Transforming the 350,000-square-foot space into a casino will take significant outside funding. Mendros said Great Falls won’t sign a deal with a developer until after the referendum, but it will reveal potential partners ahead of the vote.
The partner will have to be vetted by the city, then it will work on studies and specifics. Local investors, though, have ideas.
Mendros sees 700 to 1,000 slot machines (the referendum allows up to 1,500), table games, entertainment space, maybe a slice of Androscoggin River running through the mill, and a separate but attached hotel with store or two and a buffet.
It’s minimalist by design, said Robinson, who took a stopwatch and walked the downtown measuring eateries in a five-minute circle. Fish Bones, Fuel, Mother India, Simones’, DaVinci’s and Gritty’s.
“[Foxwoods] has 35 restaurants there and a number of hotels, a golf course,” Robinson said. “They have everything you want there and no incentive to go anywhere. That’s the model for casinos everywhere. We’ve taken that model and turned it on its head.
“We can’t build 1 million different things; we don’t have the room,” he said. “It’s a conscious choice.”
Lewiston-born anesthesiologist Ron Chicoine, the largest of the investors, said there’s room for other entrepreneurs to step in.
“We want people to enjoy their time and entertain themselves at the casino, but we want them, even more importantly, to come to Lewiston,” Chicoine said. “We want a casino to be a part of a whole.”
As a kid, he remembers school shopping on Lisbon Street and hitting shops there for Christmas. “The downtown was a thriving place,” Chicoine said. “I’d like to see it come back.”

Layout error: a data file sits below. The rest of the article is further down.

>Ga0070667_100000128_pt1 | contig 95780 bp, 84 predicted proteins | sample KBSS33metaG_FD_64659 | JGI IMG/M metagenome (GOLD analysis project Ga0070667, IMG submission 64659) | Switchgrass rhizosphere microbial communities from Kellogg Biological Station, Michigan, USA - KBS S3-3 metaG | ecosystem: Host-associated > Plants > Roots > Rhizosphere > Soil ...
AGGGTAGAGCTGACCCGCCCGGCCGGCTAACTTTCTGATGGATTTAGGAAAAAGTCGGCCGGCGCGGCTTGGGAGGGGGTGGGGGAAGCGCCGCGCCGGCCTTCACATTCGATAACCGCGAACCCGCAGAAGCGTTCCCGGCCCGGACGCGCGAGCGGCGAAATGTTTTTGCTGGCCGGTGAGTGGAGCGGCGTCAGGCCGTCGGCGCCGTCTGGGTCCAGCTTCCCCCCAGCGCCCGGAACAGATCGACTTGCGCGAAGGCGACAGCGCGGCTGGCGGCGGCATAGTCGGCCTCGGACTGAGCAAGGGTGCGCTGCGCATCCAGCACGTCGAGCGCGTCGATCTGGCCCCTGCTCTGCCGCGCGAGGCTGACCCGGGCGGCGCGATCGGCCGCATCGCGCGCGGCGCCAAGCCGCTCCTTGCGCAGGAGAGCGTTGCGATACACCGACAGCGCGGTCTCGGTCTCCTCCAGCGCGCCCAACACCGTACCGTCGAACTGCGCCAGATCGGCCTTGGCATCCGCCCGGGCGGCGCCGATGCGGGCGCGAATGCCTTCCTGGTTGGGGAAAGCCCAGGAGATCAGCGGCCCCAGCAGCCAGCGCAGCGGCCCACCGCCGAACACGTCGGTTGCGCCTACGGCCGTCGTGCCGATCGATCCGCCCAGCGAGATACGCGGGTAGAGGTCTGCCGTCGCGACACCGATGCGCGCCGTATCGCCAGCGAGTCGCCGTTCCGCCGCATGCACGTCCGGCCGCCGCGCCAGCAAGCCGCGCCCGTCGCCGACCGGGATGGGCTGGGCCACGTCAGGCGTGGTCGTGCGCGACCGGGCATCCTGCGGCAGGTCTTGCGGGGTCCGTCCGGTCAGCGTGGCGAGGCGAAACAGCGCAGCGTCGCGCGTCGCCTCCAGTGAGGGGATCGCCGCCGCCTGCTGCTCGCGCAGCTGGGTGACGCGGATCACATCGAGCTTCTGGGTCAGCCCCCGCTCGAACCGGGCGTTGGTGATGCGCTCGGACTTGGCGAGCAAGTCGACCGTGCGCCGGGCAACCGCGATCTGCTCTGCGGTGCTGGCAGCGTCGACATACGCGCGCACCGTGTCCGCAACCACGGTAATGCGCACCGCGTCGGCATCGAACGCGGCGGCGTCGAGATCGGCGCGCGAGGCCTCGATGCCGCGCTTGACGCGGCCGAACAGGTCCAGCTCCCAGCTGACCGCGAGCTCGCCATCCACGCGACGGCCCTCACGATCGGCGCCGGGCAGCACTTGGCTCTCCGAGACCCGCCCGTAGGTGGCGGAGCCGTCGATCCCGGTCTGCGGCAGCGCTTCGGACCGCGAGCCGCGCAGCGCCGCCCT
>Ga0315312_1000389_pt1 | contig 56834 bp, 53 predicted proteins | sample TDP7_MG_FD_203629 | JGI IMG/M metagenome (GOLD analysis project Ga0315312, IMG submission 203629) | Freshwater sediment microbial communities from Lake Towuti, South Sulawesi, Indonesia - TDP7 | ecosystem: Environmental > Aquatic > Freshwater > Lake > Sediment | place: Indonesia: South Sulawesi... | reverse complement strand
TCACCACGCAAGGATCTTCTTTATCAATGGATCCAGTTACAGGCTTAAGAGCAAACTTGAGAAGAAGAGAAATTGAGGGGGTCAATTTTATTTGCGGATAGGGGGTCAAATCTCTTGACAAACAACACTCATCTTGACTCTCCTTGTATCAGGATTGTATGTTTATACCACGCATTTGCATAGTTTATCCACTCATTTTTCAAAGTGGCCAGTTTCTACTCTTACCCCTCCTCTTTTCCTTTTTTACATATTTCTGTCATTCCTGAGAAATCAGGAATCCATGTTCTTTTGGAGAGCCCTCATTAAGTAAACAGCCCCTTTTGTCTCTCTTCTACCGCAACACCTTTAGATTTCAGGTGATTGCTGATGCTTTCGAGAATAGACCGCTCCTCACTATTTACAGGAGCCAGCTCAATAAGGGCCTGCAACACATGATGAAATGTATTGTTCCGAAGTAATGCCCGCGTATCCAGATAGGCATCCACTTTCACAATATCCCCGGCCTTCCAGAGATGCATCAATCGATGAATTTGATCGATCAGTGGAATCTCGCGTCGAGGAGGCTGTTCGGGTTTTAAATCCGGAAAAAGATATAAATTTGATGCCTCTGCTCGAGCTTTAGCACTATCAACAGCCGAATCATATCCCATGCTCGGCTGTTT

Gilbert said he got involved as an unpaid spokesman for Great Falls Recreation and Redevelopment and the People of Lewiston-Auburn, a political action committee also supporting Question 3, because of the local impact. (That PAC, backed by businesspeople, Mendros said, with former police chief and restaurateur Bill Welch as treasurer, will be officially announced next week.)
Based on Hollywood Slots’ experience in Bangor, Gilbert said, a casino here could employ 500 people, of various skill levels, at wages between $28,000 and $32,000 a year with benefits.
“Where else have we seen that of late?” Gilbert said.
A TV commercial shot in Mill No. 5 with the mayor last weekend is set to start airing soon.
As of Friday, four PACs oppose Question 3 — CasinosNO!, Friends of Oxford Casino, No More Casinos Maine, and Penobscot County for Table Games & Jobs — and one, Green Jobs for ME, is registered in favor, according to the Secretary of State’s Office.
Green Jobs for ME is affiliated with Great Falls.
Mendros said he has been happy with internal polling numbers. Low turnout statewide could work in the casino’s favor.
“We’re hoping for a big turnout of Lewiston-Auburn to really skew the numbers,” he said.
Mendros said he doesn’t buy the argument that five casinos would be too many, a move Bailey says would leave Maine with more slot machines, per capita, than any state east of the Mississippi.
“Why should anyone in Maine care if we overbuild?” Mendros said. If it opens and doesn’t draw customers, “Our billionaire developer loses some money after creating 800 jobs to build it. The building goes back to the city totally rehabbed. How is that a downside to anyone but me?”
If Question 3 passes, Great Falls would immediately apply for a temporary facility somewhere in Lewiston that could open as soon as February.
Ground would be broken to rehab the mill in the spring. A new casino would open in the summer of 2013.
Robinson said the outcome of Question 2 — a new gambling complex in Biddeford — would affect the size of development here. Biddeford would probably get the most traffic, he said, then Lewiston, then Oxford.
O’Neil, with anti-casino group MARD, is concerned about a sympathy vote.
“For years, anybody who’s traveled around Maine goes to Lewiston and they get a sense of tragedy,” he said. “I remember my grandfather talked about what a great community that was and a teeming downtown with department stores. That’s a soft spot in a lot of people’s hearts.”